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|July 28, 1999||
'When I make a film, I have no silly delusion'
One of his ventures is a little on the serious side, more or less trademark Benegal, while the other is more commercial, starring Karisma Kapoor. And discussing the latter gets him on edge for some reason. He says he won't discuss it now because it's only at a scripting stage. The former film, though, clearly excites him.
Huge posters clamber up the walls and splay themselves all over his office. So huge shots fromJunoon, Kalyug, Bhumika, Ankur etc loom over you. On one wall Shashi Kapoor and Supriya Pathak staring you down while on the other Smita Patil and Shabana Azmi do the same thing.
Benegal was the one who introduced some of these super actors on our screen. And then he has brought other actors into the limelight too, like Rajeshwari Sachdeva, Alka Srivastava and Rajit Kapoor.
Born in Trimulgherry, Andhra Pradesh, Benegal made his first film at the age of 12 with a camera gifted by his photographer father. Coming to Bombay in the early sixties, he started making advertising films and then went to make his first feature filmAnkur from a 10-year-old script in the early seventies which arguable sparked off what is now termed parallel cinema.
His early work were mostly on commission for clients, for example the National Diary Development Board in Gujarat (Manthan), the CPI-M-led government of West Bengal (Aarohan), the Handloom Co-operatives (Susman), the Indian Railways (Yatra), an feature-documentary for the Indian and Soviet governments (Nehru) and the 53-episode television serial based on Jawaharlal Nehru's book, Discovery of India (Bharat Ek Khoj).
Benegal's films have tended to stress on women and their rights. This recent film is no different in that sense. It deals with five women in a household facing different kinds of problems. And for this, he has called on a dynamic cast.
When we met him, he was, as expected, very busy. But between meetings and innumerable phone calls to convince Alka Srivastava about her role, Benegal spoke at length toSharmila Taliculam about his film.
You are making two films at the same time. Which are these films?
I would rather speak about the film I am doing now. The film I will do in future is still under speculation. There's lot to be done on that still. That is a December-February project.
The script is ready, of course, but still there is a lot to be done there. So there is no point in me talking about something so much in the future. We don't know whether we are going to be in that or not.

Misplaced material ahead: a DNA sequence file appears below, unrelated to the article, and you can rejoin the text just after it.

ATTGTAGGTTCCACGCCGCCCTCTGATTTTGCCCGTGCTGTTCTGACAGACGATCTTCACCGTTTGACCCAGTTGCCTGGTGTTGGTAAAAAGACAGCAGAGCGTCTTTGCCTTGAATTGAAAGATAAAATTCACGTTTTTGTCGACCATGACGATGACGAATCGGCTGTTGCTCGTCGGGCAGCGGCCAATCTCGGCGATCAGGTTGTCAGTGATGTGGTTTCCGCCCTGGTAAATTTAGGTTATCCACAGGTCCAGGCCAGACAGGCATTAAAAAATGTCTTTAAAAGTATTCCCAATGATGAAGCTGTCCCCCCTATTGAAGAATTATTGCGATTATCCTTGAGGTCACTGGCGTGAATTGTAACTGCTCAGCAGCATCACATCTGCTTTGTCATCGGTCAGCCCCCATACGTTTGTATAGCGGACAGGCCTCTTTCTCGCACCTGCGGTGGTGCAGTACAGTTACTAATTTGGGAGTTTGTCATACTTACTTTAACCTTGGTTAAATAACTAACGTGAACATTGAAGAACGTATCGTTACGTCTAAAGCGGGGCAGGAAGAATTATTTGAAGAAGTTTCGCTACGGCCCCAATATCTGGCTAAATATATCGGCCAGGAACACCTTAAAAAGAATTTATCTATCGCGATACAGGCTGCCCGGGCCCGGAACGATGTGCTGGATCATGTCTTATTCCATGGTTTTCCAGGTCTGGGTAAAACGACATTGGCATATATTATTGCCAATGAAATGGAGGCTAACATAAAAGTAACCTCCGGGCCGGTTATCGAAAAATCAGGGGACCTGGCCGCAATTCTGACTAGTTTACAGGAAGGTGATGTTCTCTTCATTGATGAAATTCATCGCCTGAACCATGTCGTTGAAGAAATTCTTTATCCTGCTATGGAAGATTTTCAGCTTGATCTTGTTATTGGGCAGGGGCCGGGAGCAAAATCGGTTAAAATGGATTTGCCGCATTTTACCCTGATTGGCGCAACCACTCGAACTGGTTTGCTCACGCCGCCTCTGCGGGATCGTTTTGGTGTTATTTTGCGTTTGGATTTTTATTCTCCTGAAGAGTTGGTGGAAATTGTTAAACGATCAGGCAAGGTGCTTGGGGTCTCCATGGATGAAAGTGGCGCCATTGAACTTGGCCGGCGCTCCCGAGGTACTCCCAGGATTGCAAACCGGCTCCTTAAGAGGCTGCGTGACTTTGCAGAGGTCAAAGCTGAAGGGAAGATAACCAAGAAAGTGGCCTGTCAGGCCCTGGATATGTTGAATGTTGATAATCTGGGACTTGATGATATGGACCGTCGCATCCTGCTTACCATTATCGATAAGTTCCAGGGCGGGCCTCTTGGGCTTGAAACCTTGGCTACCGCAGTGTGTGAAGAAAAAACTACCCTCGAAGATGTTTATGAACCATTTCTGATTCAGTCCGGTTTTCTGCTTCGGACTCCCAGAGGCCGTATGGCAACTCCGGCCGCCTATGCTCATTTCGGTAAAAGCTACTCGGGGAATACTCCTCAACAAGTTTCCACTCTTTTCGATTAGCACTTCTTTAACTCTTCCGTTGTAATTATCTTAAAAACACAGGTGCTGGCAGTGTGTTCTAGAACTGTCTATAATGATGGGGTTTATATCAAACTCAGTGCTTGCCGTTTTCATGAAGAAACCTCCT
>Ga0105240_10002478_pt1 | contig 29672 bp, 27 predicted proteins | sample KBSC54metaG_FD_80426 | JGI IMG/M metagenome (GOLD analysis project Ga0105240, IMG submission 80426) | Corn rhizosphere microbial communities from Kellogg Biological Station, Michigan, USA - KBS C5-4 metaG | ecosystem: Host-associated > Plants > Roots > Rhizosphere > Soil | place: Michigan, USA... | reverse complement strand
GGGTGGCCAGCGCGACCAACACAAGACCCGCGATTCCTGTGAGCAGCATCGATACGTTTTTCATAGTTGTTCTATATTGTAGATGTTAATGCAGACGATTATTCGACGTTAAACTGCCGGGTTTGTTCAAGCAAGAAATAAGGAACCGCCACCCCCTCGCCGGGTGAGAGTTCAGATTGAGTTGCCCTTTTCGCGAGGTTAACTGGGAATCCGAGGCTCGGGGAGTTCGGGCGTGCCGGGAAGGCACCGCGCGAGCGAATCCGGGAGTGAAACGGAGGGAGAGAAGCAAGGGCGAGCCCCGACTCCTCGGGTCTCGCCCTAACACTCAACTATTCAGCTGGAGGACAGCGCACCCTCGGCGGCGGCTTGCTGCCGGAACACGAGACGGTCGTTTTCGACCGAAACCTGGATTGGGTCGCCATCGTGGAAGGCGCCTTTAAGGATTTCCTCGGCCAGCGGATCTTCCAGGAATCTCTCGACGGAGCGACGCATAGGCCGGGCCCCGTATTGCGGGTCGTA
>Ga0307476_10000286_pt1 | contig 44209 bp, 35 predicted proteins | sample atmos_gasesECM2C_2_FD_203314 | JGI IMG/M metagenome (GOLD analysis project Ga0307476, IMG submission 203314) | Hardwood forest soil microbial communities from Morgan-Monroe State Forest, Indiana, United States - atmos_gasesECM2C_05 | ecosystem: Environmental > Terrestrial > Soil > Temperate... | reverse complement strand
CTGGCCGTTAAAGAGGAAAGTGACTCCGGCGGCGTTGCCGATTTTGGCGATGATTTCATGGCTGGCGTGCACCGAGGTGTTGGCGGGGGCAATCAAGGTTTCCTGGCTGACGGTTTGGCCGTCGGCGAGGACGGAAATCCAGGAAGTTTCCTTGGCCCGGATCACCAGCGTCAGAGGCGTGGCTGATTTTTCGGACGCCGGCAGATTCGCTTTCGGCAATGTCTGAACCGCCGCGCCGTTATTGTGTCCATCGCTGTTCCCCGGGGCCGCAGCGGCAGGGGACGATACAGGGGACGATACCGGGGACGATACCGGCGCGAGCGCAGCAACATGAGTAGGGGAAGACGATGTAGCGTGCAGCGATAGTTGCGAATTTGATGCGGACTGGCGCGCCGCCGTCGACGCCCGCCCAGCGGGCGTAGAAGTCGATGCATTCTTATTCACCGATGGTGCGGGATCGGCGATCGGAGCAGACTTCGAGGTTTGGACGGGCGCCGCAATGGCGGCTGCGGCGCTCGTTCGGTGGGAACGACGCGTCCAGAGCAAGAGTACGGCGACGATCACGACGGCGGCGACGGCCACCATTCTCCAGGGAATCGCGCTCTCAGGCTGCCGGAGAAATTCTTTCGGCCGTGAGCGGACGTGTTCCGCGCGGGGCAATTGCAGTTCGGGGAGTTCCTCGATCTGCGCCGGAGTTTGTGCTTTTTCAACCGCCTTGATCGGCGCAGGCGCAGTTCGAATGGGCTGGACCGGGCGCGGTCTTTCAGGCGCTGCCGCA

I am doing a film now called Hari Bhari. It is a film about women's rights. It is a story of five women of three generations in a Muslim family of UP. I have a good cast for this film. Perhaps you may have noticed that I was speaking to Alka just now on the phone...
Seema Biswas was supposed to play (the role). But she was busy with something else, so I cast Alka Srivastava. She is a very fine actress from Delhi who, I believe, has not had the right kind of opportunities. She is an exceptional actress.
I have Surekha Sikri as the matriarch, Shabana Azmi, Alka Srivastava or Trivedi, Rajeshwari Sachdeva, and Nandita Das. There are three actors too. One is Vallabh Vyas who has acted in my earlier film Sardari Begum. He acts in a lot of television serials too. He again is a wonderful actor from Delhi.
Then there is Lalit Tiwari who has acted with me for the last 11 or 12 years. And then, I have Rajit Kapoor who has acted in a few films with me. These are the principal parts. But there is another part, that of a maid. It's a big part and its been played by Seema Bhargava. There are other characters too, but they are small parts.
Is this film a very feminist kind of film?
No, this is a story about women's rights generally. But more particularly it is an exploration into the concept of women's reproductive rights. You see it's automatically assumed that the right to have children is that right of the man, which, I think, is an absurdity.
It should be the right of a woman. She should have the right to her own body. It's a fundamental right. But we have never seen it as such. So the story deals with this aspect of human right. It's contemporary and I hope my stars will contribute to make it a nice film.
Why have you chosen a Muslim family? Is there a particular reason for it?
We have just chosen a Muslim family not for any particular purpose. It's Eenie, Meenie, Myna, Mo. India consists of various religions. To me it doesn't matter because they all are Indians. It so happens that this is based on certain case studies and they happen to be Muslim.
It's not because this story is of more consequence to Muslims and less to Hindus. The rights of women are their rights regardless of which religion they belong to. It's a universal concept. It's only in the 20th century and now that Indian women have realised this there is a need to give a lot more attention to the rights of women.
And women themselves have started to become much more conscious that they cannot live in an unequal situation. They have become part of the oppressed over many centuries.
Did you write the script for this film?
This story is based on case studies, which is done over a period of time by several sociologists. But the script itself is written by Shama Zaidi, who happens to be a long-time collaborator on various films.
You must have been following these cases for a long time then. Did you always intend making a film on them?
I was following these case studies, but I didn't necessarily want to make a film on it. Different subjects hit you at different times. As a film-maker, what has always interested me is human rights.
My social concern has always been to uphold the rights of individual human beings. Whether it is a problem of caste, or economics, political oppression has all been of consequence to me. It so happens that this subject deals with another kind of oppression.